Image 8: Lulu Younkin

 

Younkin, a member of ALA, was described in 1891 by another ALA member as the “Indefatigable Miss Lulu Younkin.”  She was a “brisk and efficient young woman who soon replaced the easy-going ways of her predecessor with strict enforcement of the library rules.  Among other things, she introduced closed stacks, where patrons had been allowed to serve themselves” (Evans). 

In 1889, Younkin published the Catalogue of the San Diego Free Public Library and released a brief history of the library.  Younkin reported that “over  7000 volumes  in the collection had been read the previous year, either in the library or at home, at the astonishing rate of 4000 books per month” (Younkin, 1889, April).  The volumes in the library continued to grow and in 1889, the library was closed for five weeks so that it could move from the second floor of the building to the newly added fourth floor of the building.  At the same time, the library renewed it lease for four years at a monthly rent of $150, which included elevator, janitorial services, and heat (Breed, 1982).  The new fourth floor library space was described in an April 1890 article in the Golden Era

Image 9: San Diego 1886

 

The main room is 50 x 90 feet, with twenty-six windows, thereby insuring an abundance of light by day, while by night a multitude of electric jets illumine the room. The room is carpeted from end to end. The book shelves are separated from the two reading rooms — one for each sex — by a brass lattice, and the entire room is arranged so as to combine the utmost neatness with the greatest convenience. 

San Diego’s library numbers 7,800 volumes, and in it can be found a larger number of solid reading matter than in most similar institutions in the State. This agreeable result is greatly due, so far as the young folks are concerned, in the efforts of the teachers in the public schools to direct the tastes of their scholars in the best channels. The catalogue embraces all fields of literary and scientific research, and a “request” book is kept to receive suggestions of patrons for books not found in the collection.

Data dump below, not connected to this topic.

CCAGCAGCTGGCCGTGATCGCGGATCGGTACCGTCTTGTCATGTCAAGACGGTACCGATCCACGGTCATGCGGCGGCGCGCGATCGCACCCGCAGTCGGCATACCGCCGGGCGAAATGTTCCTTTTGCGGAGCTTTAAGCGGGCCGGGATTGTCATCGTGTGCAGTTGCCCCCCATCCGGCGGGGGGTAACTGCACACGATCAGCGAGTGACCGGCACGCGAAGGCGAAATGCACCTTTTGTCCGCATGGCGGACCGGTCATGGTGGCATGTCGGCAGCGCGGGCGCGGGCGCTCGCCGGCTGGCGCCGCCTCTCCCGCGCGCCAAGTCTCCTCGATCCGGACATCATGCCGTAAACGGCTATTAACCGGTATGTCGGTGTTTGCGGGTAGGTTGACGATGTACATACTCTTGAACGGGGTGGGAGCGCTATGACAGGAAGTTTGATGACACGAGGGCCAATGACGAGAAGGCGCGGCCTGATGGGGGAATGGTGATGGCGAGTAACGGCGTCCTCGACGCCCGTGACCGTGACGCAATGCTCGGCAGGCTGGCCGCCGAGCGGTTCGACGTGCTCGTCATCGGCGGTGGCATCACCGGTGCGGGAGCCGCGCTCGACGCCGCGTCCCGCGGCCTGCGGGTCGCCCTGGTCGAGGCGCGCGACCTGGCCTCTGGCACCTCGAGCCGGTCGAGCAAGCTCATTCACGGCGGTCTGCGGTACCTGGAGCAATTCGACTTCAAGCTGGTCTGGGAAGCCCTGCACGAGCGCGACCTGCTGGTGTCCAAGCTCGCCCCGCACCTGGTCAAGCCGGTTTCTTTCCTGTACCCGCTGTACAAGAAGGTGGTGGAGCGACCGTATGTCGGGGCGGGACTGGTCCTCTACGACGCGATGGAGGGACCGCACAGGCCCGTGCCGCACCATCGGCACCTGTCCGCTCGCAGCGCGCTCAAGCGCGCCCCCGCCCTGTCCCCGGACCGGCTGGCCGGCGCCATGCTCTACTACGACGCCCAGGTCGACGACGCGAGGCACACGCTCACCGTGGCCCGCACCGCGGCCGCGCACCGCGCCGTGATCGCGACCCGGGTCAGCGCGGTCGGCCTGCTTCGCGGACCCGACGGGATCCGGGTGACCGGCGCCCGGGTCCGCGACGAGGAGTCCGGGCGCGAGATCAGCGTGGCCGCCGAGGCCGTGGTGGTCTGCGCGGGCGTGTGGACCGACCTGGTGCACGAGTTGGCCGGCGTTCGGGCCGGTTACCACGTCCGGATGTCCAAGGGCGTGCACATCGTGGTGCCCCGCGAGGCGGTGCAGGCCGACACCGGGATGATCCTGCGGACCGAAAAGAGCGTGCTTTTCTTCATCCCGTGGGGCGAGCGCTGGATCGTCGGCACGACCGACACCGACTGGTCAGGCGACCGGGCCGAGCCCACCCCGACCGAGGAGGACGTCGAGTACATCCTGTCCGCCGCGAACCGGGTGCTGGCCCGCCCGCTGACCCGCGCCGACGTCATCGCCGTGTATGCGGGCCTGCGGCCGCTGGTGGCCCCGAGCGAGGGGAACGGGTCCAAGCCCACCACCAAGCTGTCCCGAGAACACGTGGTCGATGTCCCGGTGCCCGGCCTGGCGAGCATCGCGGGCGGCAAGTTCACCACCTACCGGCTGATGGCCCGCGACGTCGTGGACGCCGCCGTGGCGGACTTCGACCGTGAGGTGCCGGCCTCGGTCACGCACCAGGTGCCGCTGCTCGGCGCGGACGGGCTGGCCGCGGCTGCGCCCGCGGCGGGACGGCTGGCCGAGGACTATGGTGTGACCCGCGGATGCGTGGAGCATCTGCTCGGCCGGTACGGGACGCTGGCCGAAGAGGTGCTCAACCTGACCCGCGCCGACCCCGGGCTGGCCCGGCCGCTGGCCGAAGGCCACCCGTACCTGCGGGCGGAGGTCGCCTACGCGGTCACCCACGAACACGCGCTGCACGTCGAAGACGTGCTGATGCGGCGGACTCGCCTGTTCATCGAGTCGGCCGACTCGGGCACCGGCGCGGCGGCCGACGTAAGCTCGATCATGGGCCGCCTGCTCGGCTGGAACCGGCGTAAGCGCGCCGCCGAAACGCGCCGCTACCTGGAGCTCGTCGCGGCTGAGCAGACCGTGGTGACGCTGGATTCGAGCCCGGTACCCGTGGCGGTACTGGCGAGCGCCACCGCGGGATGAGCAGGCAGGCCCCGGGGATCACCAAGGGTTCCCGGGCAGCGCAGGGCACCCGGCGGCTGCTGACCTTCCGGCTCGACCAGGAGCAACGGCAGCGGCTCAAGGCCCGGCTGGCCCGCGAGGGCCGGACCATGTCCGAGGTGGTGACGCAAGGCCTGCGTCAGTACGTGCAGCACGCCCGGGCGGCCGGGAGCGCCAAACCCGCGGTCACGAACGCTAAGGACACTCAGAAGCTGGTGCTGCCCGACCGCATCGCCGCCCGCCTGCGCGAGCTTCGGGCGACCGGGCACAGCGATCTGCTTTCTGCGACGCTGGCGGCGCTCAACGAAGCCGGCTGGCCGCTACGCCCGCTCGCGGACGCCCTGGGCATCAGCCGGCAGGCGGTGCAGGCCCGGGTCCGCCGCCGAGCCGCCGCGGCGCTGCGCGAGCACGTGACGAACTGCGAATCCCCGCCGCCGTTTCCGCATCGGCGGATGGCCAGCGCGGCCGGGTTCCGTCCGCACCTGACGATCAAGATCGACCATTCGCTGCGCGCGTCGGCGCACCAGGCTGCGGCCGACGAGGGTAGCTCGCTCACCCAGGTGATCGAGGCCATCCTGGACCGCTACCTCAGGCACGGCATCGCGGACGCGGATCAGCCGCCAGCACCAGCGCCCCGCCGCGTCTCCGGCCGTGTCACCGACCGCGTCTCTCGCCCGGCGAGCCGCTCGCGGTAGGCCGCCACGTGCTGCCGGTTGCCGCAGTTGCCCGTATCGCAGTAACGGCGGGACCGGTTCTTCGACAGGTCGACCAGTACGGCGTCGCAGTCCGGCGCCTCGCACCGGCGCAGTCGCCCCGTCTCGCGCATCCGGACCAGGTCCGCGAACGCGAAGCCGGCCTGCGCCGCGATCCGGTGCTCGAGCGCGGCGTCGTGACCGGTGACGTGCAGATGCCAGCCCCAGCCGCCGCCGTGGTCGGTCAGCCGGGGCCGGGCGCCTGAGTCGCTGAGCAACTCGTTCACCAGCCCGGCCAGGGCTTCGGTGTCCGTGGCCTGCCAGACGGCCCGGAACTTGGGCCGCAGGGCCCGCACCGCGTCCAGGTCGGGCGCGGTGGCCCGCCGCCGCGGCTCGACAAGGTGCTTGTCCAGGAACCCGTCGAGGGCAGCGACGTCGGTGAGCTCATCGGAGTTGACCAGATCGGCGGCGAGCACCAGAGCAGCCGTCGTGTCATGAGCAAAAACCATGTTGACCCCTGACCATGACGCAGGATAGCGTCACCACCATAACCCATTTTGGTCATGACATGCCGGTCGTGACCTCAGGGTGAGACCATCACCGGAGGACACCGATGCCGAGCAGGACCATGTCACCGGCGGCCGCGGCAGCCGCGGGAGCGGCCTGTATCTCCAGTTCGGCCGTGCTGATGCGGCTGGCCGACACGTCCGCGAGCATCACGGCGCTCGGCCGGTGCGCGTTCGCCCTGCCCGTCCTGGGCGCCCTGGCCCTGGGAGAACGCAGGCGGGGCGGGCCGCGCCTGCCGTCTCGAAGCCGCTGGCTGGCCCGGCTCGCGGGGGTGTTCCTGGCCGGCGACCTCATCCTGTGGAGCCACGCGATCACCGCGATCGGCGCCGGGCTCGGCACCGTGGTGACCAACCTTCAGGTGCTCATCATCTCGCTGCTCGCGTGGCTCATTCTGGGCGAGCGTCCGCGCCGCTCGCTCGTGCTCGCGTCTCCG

Miss Lulu Younkin is the present and efficient librarian and is ably assisted in her duties by Misses Mary Walker and Lucy Wheeler, and their courteous attention and painstaking efforts in behalf of visitors have done much to make the library as popular as it is. 

The library is open on week days from 9 a.m. to 5 p.m., and from 7 to 9 p.m., and on Sundays from 1 to 5 p.m.   (Breed, 1982). 

Younkin was active in the national library community.  She was invited to assist the San Francisco library in entertaining delegates from the 1891 ALA  convention.  Younkin sought donations of money, carriages and yachts to entertain the forty-four librarians who journeyed from San Francisco to San Diego (Evans).  Shortly after the ALA delegation left San Diego, the library suffered financially through the failure of its bank.  The Trustees determined that “the library should be run ‘decently, and in good order’ so long as the money lasts, then the city council should shoulder the responsibility of closing it” (Evans).  Fortunately, the library never closed. 

At the expiration of the lease, in 1893, the San Diego Public Library moved to the St. James Building (McGrew).  While at that location, Younkin issued a second library catalogue in 1895 conforming to the Dewey system.  She remained at the library until December 1895, when she retired – to be married – and was replaced by her assistant Mary E. Walker (Smythe).  The year that Younkin retired, philanthropist Andrew Carnegie began donating money to build public library buildings throughout the English-speaking world for the benefit of communities that would pledge to donate the land for the building, would fill the library with books and would provide tax revenue for the support and maintenance of the free public library.